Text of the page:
The first negro outfit larger than a regiment to see combat action in this war was the 93d Infantry Division.
Early in April 1944, the soldiers who wear a French helmet on their shoulders went ashore at Empress Augusta Bay, Bougainville, during the fighting for the Northern Solomons.
And since then they have travelled plenty. They have been in the Treasury Islands; at Morotai, in the Halmahera group of the Netherlands East Indies; and in the Philippines.
Why the French helmet on American insignia? It seems that during World War I the various regiments of the 93d fought not as a division but under different commands in the French Army. Their shoulder patch is the modem reminder of that distant service.
One of the two divisions in our Army whose enlisted person-nel is all colored—the other is the 92nd—the 93d fought for a month at Bougainville, working with the 37th Division along the Numa-Numa Trail and the Laruma River. By the end of April the 93d had secured the Saua River and a good deal of territory east of the Torokina River, and had severely inconvenienced the Japs in that area by denying to them a supply route from southern Bougainville.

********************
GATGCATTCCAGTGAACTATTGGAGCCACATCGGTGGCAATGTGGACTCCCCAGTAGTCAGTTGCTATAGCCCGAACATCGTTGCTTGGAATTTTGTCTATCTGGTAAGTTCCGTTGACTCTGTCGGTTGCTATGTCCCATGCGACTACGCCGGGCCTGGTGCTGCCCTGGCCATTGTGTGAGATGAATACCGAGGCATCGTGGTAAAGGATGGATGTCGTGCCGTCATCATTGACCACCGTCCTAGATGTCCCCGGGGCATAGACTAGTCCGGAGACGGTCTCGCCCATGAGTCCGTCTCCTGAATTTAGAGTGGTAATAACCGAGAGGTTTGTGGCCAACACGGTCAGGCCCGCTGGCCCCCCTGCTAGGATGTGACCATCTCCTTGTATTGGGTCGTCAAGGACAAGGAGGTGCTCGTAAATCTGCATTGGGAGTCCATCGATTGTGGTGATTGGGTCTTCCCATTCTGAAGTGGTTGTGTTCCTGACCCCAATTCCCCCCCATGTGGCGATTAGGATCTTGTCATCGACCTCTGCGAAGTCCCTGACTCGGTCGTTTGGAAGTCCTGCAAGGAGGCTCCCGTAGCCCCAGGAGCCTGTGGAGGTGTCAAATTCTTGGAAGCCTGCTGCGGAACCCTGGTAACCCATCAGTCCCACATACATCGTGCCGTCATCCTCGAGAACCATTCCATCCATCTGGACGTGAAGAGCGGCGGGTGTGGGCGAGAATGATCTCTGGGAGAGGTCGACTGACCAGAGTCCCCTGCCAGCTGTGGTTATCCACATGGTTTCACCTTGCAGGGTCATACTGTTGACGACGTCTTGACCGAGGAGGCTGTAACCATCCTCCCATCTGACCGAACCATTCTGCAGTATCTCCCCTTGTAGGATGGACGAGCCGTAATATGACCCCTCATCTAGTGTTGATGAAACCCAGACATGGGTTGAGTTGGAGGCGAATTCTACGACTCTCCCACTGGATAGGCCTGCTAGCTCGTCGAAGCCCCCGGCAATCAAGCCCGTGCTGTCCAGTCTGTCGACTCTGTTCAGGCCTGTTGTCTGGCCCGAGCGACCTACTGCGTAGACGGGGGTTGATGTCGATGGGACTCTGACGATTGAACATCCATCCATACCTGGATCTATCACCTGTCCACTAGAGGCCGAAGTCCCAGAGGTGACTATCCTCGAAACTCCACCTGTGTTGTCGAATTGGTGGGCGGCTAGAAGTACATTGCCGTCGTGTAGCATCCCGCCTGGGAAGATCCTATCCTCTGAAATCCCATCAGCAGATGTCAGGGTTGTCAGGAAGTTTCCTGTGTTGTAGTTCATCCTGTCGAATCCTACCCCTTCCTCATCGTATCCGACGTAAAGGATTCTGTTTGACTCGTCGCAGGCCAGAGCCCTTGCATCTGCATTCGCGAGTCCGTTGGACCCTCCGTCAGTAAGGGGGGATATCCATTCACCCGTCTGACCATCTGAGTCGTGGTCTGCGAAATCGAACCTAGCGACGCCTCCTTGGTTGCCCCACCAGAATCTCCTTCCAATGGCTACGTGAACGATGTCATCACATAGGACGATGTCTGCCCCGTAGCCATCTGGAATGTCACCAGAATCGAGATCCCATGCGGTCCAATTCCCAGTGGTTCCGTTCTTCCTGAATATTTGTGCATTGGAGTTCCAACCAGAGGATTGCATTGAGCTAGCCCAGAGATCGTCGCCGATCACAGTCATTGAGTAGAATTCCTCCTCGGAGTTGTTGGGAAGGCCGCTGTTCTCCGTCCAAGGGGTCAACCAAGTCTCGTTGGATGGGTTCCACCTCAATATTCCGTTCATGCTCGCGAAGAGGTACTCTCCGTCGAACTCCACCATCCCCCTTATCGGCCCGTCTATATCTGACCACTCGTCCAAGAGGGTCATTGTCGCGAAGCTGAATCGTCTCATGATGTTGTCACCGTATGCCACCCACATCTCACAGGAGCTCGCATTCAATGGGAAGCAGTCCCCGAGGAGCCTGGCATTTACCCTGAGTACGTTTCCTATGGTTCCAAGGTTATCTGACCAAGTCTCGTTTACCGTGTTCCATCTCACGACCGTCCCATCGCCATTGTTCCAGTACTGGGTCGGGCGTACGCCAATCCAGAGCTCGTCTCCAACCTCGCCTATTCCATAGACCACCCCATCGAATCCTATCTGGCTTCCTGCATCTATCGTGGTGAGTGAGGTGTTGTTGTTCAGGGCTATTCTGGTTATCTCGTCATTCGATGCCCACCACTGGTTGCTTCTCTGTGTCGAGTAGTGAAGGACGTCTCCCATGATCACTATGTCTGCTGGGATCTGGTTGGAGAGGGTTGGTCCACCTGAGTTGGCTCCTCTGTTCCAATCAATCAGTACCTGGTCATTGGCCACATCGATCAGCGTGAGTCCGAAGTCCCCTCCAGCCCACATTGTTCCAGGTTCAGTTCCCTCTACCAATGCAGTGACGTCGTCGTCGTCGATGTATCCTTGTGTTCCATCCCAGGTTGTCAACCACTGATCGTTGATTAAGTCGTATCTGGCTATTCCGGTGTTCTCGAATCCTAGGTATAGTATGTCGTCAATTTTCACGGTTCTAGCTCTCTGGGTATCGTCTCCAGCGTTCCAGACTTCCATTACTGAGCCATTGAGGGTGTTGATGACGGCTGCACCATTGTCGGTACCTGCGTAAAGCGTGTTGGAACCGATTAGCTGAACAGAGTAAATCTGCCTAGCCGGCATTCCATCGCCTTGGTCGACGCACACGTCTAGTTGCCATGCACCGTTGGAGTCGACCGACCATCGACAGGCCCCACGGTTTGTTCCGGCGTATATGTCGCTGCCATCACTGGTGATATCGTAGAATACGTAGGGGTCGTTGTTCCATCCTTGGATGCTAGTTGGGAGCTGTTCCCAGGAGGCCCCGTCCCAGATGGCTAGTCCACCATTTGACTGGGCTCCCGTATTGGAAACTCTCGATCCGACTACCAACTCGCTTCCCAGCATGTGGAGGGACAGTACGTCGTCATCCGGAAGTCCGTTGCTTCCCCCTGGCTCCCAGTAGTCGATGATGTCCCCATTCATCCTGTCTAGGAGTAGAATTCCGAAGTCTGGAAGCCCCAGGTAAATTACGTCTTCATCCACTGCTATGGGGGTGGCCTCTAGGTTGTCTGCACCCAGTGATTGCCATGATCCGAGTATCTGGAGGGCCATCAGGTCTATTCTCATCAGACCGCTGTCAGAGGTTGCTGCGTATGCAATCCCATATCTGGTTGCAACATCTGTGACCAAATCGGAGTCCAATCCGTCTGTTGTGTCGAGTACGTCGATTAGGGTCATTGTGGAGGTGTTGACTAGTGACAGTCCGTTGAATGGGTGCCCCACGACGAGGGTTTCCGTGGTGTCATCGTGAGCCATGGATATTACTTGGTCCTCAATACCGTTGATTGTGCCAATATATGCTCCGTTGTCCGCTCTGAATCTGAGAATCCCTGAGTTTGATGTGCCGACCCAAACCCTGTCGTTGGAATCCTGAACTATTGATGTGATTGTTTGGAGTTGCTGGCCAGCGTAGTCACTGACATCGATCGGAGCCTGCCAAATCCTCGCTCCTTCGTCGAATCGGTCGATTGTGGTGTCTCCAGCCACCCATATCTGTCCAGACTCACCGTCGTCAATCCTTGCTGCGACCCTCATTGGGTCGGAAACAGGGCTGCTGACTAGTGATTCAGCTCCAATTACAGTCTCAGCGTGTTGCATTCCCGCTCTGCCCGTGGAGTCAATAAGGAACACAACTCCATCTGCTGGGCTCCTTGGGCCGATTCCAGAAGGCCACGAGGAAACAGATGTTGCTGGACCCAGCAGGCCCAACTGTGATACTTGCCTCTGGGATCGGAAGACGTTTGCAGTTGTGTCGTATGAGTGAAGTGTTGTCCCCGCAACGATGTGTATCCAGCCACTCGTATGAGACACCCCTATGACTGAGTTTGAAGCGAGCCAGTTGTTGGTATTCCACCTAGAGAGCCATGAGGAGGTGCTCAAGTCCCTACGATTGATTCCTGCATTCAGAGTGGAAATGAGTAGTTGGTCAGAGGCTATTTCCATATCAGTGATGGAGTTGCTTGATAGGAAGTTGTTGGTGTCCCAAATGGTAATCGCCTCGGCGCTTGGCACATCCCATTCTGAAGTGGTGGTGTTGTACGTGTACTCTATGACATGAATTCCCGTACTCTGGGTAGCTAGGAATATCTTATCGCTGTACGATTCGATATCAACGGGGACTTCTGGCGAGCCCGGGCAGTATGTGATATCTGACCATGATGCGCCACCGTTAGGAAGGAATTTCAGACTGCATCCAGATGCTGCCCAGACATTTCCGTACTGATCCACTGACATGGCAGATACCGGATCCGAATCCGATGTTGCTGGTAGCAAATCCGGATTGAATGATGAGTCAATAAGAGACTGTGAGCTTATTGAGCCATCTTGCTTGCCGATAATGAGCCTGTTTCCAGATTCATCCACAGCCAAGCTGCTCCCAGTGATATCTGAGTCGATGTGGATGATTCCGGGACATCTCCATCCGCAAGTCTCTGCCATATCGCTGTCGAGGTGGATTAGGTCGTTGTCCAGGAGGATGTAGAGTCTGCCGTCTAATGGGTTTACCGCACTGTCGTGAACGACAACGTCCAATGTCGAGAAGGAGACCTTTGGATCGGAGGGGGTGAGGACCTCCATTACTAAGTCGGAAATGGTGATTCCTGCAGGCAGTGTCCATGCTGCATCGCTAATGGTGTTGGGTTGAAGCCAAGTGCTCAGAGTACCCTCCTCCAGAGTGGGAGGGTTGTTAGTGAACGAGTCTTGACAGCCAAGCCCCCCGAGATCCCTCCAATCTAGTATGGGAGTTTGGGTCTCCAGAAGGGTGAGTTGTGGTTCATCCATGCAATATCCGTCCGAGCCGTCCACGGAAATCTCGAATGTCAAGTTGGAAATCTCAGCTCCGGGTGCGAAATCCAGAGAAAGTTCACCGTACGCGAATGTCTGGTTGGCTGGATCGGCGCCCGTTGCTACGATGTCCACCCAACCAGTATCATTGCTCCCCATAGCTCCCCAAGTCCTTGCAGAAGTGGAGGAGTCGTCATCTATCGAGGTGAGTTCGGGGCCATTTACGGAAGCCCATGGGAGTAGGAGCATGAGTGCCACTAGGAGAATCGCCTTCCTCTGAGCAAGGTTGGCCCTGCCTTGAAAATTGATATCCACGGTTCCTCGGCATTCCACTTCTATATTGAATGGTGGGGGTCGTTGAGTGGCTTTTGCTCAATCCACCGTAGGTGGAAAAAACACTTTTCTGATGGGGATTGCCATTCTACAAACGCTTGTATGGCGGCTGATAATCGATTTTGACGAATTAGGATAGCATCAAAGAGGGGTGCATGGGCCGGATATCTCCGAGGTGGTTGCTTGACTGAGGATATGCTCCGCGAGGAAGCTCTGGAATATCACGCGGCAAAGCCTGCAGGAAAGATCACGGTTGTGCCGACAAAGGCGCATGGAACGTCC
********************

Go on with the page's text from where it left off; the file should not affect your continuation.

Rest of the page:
Late in the spring of 1944, the Division was moved to the Treasury Islands, and, when next disclosed, had leaped the length of New Guinea to Morotai, where it was assigned as a defense force during the early months of 1945. Then the 93d moved on to the Philippines.
From Fighting Divisions, Kahn & McLemore, Infantry Journal Press, 1945-1946.
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